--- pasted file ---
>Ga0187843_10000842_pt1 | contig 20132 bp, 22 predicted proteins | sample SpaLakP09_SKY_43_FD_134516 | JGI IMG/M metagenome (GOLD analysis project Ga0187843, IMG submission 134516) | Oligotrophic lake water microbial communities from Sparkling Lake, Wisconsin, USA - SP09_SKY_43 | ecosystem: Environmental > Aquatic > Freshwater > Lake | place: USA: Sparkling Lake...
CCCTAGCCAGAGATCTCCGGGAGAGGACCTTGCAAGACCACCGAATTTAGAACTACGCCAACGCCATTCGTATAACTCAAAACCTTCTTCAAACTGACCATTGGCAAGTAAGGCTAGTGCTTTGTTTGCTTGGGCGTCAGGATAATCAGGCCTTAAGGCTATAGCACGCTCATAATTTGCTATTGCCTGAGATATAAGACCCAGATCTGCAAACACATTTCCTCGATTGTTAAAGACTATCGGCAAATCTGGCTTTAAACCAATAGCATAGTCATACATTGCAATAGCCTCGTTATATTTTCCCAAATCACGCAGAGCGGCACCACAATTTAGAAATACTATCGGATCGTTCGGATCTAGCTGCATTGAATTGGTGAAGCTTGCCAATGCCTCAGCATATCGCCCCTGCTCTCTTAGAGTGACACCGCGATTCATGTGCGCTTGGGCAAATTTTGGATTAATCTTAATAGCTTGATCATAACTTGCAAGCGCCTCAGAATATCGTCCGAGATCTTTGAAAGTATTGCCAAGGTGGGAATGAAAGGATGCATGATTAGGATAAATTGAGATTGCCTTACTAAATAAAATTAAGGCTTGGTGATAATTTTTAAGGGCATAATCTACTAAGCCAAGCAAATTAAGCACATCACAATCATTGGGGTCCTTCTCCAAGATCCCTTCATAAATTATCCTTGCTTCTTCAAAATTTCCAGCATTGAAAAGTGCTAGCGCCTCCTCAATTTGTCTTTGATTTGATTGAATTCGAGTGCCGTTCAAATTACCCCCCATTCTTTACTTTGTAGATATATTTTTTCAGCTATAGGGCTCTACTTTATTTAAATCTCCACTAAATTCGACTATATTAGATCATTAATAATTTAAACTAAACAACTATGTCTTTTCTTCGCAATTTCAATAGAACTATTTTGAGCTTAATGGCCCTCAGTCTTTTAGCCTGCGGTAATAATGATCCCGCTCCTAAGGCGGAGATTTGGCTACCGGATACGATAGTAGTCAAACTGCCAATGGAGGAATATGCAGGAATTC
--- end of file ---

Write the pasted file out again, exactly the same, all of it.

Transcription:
>Ga0187843_10000842_pt1 | contig 20132 bp, 22 predicted proteins | sample SpaLakP09_SKY_43_FD_134516 | JGI IMG/M metagenome (GOLD analysis project Ga0187843, IMG submission 134516) | Oligotrophic lake water microbial communities from Sparkling Lake, Wisconsin, USA - SP09_SKY_43 | ecosystem: Environmental > Aquatic > Freshwater > Lake | place: USA: Sparkling Lake...
CCCTAGCCAGAGATCTCCGGGAGAGGACCTTGCAAGACCACCGAATTTAGAACTACGCCAACGCCATTCGTATAACTCAAAACCTTCTTCAAACTGACCATTGGCAAGTAAGGCTAGTGCTTTGTTTGCTTGGGCGTCAGGATAATCAGGCCTTAAGGCTATAGCACGCTCATAATTTGCTATTGCCTGAGATATAAGACCCAGATCTGCAAACACATTTCCTCGATTGTTAAAGACTATCGGCAAATCTGGCTTTAAACCAATAGCATAGTCATACATTGCAATAGCCTCGTTATATTTTCCCAAATCACGCAGAGCGGCACCACAATTTAGAAATACTATCGGATCGTTCGGATCTAGCTGCATTGAATTGGTGAAGCTTGCCAATGCCTCAGCATATCGCCCCTGCTCTCTTAGAGTGACACCGCGATTCATGTGCGCTTGGGCAAATTTTGGATTAATCTTAATAGCTTGATCATAACTTGCAAGCGCCTCAGAATATCGTCCGAGATCTTTGAAAGTATTGCCAAGGTGGGAATGAAAGGATGCATGATTAGGATAAATTGAGATTGCCTTACTAAATAAAATTAAGGCTTGGTGATAATTTTTAAGGGCATAATCTACTAAGCCAAGCAAATTAAGCACATCACAATCATTGGGGTCCTTCTCCAAGATCCCTTCATAAATTATCCTTGCTTCTTCAAAATTTCCAGCATTGAAAAGTGCTAGCGCCTCCTCAATTTGTCTTTGATTTGATTGAATTCGAGTGCCGTTCAAATTACCCCCCATTCTTTACTTTGTAGATATATTTTTTCAGCTATAGGGCTCTACTTTATTTAAATCTCCACTAAATTCGACTATATTAGATCATTAATAATTTAAACTAAACAACTATGTCTTTTCTTCGCAATTTCAATAGAACTATTTTGAGCTTAATGGCCCTCAGTCTTTTAGCCTGCGGTAATAATGATCCCGCTCCTAAGGCGGAGATTTGGCTACCGGATACGATAGTAGTCAAACTGCCAATGGAGGAATATGCAGGAATTC